I have carefully saved every single letter I’ve received since I was a child, and a rough draft for every letter I sent out before I was too busy to write rough drafts (about age 23.) The oldest are yellowing in an old square cookie tin in my childhood room. I’m sure my mother would love me to finally empty out that closet. The more recent are in a file cabinet, each in its envelope. I burned and discarded my adolescent journals. (They practically burned themselves, so full of sap and crackling teenage angst.) But I will not willfully part with the letters. They are the souvenirs of affections and friendships, and the memories of the very best times. No one takes the time to write a trivial letter. They are all precious.
Poetry and power lie in the very physicality of letters, in holding the words of another. Letters reflect the time and place of the writing- postcards, stationary unique to locale, the age and type of paper. They bear witness to the state of the writer at the moment of composition- the way he shaped his letters, the speed and neatness of the writing, the strength of the pen strokes. They can carry the scent of a place and the markings of their place of origin. They may be read over and over again without the aide of an electric screen. They can be kept in a pocket. They can be treasured.
Reading a letter in someone’s handwriting is like hearing her voice. I know the handwriting of my family members and letter writing friends by sight. For the recipient, there is meaning in holding this thing that was created in the hands of a friend, lover, family member, honored or even unknown person. I love letters- short ones, long ones, ones with doodles, tear stains, or chocolate smudges.
Hot Swede and I spent the summer before we were married apart. I was at the Chautauqua Institution for most of the summer. He was at home in Minnesota and on tour as a member of a nascent chamber music ensemble. I received a letter from him every day but Sunday, when the mail was not delivered. Every day. They are written on proper stationary, with interesting stamps, in as neat a penmanship as his left-hand and our right-handed language allows. I treasure each one. Combined with all the letters I sent in reply, they make a stack just under a foot tall.
Nothing did more to convince me that this was a man worth combing my hair for than receiving and reading all those letters. Each one was a gift. Hot Swede had never written letters before but did so because he knew how much I value them. They are love letters, descriptions of the day, musings on music and friends, questions begging reply. I soaked them all up. (Since saying the old “I do” 13 years ago, he’s written me one letter…and it was an apology. Ha!)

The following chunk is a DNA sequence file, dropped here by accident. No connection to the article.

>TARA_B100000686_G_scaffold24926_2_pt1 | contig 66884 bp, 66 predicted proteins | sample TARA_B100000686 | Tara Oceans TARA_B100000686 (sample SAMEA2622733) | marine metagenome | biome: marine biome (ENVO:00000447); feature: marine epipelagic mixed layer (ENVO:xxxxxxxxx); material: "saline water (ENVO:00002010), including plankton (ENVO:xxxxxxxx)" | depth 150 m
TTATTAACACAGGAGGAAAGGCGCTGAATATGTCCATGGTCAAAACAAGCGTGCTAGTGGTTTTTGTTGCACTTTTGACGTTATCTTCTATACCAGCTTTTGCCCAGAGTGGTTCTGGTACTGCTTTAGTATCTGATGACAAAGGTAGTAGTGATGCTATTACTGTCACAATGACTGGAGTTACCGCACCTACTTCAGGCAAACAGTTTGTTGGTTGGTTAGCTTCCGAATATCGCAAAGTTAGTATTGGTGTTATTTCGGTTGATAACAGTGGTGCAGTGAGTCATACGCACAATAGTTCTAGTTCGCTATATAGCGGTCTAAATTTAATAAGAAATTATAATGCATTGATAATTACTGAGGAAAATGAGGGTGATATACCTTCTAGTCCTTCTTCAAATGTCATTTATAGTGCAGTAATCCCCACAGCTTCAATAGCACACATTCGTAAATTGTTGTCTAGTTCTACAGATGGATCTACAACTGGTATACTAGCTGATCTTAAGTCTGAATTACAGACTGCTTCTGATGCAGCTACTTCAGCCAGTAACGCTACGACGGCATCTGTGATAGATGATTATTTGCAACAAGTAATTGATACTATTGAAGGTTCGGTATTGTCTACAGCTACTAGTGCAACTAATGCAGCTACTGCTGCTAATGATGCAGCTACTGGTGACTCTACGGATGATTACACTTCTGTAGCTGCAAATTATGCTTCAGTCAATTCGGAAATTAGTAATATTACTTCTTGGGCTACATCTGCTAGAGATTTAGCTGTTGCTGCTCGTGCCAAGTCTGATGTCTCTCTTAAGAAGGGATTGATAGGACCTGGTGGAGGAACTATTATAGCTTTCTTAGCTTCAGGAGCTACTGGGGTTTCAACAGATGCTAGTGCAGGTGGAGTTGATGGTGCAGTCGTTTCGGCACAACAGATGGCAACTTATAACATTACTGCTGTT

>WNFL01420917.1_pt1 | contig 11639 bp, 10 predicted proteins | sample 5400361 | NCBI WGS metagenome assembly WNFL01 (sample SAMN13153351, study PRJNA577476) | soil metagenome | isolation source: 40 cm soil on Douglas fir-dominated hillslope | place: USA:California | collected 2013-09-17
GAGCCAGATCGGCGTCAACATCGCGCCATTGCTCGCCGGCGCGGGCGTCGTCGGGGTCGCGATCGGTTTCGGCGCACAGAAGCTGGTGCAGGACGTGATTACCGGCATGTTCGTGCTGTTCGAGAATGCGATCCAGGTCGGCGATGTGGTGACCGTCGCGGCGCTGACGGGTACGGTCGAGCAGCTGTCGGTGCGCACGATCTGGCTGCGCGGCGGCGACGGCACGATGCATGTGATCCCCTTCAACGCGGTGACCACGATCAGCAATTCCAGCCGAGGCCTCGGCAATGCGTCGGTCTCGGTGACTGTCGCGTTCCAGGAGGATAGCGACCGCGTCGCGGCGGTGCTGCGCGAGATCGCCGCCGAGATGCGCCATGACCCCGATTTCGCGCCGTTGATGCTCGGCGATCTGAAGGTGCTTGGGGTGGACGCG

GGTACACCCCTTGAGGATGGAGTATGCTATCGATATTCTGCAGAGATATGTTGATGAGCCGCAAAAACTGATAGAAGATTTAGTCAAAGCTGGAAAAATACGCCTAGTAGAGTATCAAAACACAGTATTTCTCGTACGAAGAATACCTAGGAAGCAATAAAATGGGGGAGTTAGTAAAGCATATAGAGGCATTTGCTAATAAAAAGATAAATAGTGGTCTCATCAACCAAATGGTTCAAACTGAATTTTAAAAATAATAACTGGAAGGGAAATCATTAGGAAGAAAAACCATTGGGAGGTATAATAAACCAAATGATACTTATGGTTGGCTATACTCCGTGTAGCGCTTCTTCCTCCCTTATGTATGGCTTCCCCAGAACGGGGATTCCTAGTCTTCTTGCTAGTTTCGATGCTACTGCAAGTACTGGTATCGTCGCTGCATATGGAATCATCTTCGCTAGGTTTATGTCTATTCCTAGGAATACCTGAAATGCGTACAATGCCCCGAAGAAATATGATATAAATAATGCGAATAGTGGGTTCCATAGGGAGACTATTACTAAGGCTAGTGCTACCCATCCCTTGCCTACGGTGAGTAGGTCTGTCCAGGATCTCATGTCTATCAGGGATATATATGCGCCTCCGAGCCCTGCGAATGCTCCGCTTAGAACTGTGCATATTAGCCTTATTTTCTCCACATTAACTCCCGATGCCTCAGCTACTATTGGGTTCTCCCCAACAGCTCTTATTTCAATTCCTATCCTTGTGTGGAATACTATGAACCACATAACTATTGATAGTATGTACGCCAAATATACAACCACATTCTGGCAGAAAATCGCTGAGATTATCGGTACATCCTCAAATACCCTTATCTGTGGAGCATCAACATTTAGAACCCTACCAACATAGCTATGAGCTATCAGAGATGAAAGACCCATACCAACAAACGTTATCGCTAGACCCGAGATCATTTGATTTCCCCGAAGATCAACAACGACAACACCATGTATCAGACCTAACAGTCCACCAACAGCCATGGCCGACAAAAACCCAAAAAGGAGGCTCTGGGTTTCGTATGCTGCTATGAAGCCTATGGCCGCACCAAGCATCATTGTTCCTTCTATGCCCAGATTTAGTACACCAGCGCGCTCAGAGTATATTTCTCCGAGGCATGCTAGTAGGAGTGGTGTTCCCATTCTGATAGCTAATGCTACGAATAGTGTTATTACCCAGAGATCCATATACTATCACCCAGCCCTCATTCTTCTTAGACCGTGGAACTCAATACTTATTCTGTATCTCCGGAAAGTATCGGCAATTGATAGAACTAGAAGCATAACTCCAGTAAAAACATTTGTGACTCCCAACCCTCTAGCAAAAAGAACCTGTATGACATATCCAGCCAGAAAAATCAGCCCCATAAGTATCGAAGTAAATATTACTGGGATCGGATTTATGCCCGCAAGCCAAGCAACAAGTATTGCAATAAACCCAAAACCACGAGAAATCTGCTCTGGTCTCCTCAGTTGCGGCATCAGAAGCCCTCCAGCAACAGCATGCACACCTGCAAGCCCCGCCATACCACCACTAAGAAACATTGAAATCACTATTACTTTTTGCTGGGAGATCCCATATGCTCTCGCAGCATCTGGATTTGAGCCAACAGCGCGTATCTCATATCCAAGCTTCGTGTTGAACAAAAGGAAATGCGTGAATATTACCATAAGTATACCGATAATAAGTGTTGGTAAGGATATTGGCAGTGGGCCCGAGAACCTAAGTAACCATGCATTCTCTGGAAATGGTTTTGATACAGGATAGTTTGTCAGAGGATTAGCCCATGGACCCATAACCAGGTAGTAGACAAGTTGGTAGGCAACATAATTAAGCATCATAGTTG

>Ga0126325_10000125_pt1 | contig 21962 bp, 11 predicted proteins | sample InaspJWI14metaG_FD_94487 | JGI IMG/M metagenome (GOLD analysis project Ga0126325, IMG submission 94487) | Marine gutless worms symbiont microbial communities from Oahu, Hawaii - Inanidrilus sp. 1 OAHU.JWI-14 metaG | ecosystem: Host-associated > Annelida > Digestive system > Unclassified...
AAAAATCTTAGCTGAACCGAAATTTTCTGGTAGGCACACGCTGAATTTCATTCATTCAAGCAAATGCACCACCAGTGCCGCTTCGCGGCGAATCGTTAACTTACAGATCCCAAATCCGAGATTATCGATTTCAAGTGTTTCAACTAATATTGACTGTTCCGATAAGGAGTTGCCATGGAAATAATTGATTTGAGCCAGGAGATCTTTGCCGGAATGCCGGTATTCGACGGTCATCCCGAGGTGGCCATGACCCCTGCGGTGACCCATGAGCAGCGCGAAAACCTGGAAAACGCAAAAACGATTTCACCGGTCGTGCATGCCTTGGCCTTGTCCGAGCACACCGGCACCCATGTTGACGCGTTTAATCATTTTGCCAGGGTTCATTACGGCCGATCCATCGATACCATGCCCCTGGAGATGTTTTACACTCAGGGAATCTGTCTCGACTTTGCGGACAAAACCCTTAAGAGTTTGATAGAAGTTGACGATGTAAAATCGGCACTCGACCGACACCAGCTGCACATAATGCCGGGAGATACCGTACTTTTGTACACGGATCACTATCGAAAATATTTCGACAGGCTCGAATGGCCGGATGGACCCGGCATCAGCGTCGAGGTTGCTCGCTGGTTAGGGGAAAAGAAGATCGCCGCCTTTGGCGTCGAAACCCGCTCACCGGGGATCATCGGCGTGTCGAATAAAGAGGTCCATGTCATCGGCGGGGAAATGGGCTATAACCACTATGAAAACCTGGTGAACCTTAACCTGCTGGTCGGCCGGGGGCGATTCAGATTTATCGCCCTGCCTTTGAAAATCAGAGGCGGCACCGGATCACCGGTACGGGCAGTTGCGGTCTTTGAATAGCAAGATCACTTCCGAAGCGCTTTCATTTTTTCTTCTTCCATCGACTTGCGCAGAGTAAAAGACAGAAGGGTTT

A handwritten letter is always a gift- completely unique and created with only one reader in mind. The sender takes the time to craft a personal message and present it in a way that reflects not only her thoughts, but the very movement of her hand and the tactile imprint of her surroundings. A letter is a record of a moment of her thinking of someone else.
Of course, these memories can be recorded digitally. Social media makes it easier than ever to stay in touch. We share messages, photos, jokes, and have destructive ideological typing matches that only result in raised cortisol levels and people behaving like the very worst kind of pedants. We Skype family around the globe for less than the cost of a .44¢ stamp. People are doing plenty of writing. My 2nd grader has a blog. (We started ours at the same time, how cute.) Facebook et al are powerful tools- facile, ubiquitous, and cheap. I like Facebook. I’ve rekindled valuable relationships that enrich my inner life and significantly allay the loneliness of being a stay at home parent of young children. It is useful and I enjoy it.
None of it replaces ink and paper for its ability to carry deep significance and leave its mark on the soul. Who doesn’t enjoy getting a real letter? I love writing them too- choosing my ink, pen and stationary, feeling the scratch of my nib on paper, enjoying the pleasing sight of a sheet filled with the lines and curls of the Latin alphabet in cursive. Each time I write a letter, thank you note, or sympathy card, I say, in the very action of taking the time to connect in this ancient way, “I value you. This is important. I mean what I say.”
I am resolved to write more letters. I am resolved to write to remaining influential pedagogues and family and thank them for their lessons. I am resolved to keep my promise of writing letters to my children each year. I want my words and gratitude to be present in their lives, even when I cannot, and not as a memory, but actually there, in hand, in view.
Need more inspiration to write a letter? Check out the amazing collections of letters over at Letters of Note. (Yes, I know it’s run by a company who trades in online correspondence. The irony is not lost on me. Check it out anyway. You will be rewarded.)